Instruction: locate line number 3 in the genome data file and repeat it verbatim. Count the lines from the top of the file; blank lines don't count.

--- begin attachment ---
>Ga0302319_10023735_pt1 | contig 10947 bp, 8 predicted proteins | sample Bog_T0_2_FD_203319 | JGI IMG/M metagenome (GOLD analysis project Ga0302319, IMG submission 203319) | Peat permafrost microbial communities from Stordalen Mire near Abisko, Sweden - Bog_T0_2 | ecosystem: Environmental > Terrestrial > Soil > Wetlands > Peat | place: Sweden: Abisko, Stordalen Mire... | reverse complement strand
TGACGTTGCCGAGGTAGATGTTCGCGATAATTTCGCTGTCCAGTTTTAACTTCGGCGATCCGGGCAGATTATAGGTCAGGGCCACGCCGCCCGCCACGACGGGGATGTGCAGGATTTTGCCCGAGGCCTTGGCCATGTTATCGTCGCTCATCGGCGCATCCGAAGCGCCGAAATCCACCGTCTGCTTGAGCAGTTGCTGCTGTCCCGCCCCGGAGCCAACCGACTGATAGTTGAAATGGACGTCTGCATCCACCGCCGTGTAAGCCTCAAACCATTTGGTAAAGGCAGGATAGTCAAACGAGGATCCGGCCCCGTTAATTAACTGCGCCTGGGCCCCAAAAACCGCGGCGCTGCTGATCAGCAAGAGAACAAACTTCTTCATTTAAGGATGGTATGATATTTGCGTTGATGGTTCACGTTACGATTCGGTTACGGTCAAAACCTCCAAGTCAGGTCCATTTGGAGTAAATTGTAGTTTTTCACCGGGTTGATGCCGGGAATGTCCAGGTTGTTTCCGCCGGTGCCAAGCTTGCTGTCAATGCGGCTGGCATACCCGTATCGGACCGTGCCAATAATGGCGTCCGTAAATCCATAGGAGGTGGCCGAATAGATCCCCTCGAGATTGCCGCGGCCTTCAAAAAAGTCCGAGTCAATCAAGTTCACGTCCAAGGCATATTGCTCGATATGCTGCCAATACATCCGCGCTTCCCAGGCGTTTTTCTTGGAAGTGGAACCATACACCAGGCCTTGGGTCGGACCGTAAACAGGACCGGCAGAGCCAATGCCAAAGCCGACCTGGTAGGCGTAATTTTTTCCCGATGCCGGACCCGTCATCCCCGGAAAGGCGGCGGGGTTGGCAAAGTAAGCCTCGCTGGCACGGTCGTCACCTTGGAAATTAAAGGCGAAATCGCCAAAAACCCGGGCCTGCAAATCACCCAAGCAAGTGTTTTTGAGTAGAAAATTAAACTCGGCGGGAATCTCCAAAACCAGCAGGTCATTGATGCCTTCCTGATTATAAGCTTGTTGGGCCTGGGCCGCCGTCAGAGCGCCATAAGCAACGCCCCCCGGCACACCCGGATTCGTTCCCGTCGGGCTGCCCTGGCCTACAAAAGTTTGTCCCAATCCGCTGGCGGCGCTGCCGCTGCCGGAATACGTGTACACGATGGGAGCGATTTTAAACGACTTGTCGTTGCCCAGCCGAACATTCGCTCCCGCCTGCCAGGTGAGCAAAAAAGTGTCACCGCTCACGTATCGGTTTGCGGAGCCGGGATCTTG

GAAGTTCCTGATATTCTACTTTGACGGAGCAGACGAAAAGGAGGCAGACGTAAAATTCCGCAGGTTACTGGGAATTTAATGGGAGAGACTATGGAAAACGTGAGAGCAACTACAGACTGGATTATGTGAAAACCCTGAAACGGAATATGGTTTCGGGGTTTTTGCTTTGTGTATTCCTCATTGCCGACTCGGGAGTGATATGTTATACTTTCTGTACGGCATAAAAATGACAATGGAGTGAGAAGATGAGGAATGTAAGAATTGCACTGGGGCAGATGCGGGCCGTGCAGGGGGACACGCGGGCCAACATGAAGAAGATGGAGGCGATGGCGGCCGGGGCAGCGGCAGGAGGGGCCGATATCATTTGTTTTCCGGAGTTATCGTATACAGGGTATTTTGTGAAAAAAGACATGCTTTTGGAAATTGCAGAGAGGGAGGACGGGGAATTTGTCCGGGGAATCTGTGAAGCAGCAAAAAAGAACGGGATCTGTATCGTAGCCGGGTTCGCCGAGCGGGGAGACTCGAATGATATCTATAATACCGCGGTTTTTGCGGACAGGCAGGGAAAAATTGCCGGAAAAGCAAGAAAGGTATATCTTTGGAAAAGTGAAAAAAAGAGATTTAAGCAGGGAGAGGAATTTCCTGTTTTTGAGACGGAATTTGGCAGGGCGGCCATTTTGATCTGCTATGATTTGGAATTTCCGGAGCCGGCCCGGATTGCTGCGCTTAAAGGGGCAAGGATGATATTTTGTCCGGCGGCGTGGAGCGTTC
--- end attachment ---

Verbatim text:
GAAGTTCCTGATATTCTACTTTGACGGAGCAGACGAAAAGGAGGCAGACGTAAAATTCCGCAGGTTACTGGGAATTTAATGGGAGAGACTATGGAAAACGTGAGAGCAACTACAGACTGGATTATGTGAAAACCCTGAAACGGAATATGGTTTCGGGGTTTTTGCTTTGTGTATTCCTCATTGCCGACTCGGGAGTGATATGTTATACTTTCTGTACGGCATAAAAATGACAATGGAGTGAGAAGATGAGGAATGTAAGAATTGCACTGGGGCAGATGCGGGCCGTGCAGGGGGACACGCGGGCCAACATGAAGAAGATGGAGGCGATGGCGGCCGGGGCAGCGGCAGGAGGGGCCGATATCATTTGTTTTCCGGAGTTATCGTATACAGGGTATTTTGTGAAAAAAGACATGCTTTTGGAAATTGCAGAGAGGGAGGACGGGGAATTTGTCCGGGGAATCTGTGAAGCAGCAAAAAAGAACGGGATCTGTATCGTAGCCGGGTTCGCCGAGCGGGGAGACTCGAATGATATCTATAATACCGCGGTTTTTGCGGACAGGCAGGGAAAAATTGCCGGAAAAGCAAGAAAGGTATATCTTTGGAAAAGTGAAAAAAAGAGATTTAAGCAGGGAGAGGAATTTCCTGTTTTTGAGACGGAATTTGGCAGGGCGGCCATTTTGATCTGCTATGATTTGGAATTTCCGGAGCCGGCCCGGATTGCTGCGCTTAAAGGGGCAAGGATGATATTTTGTCCGGCGGCGTGGAGCGTTC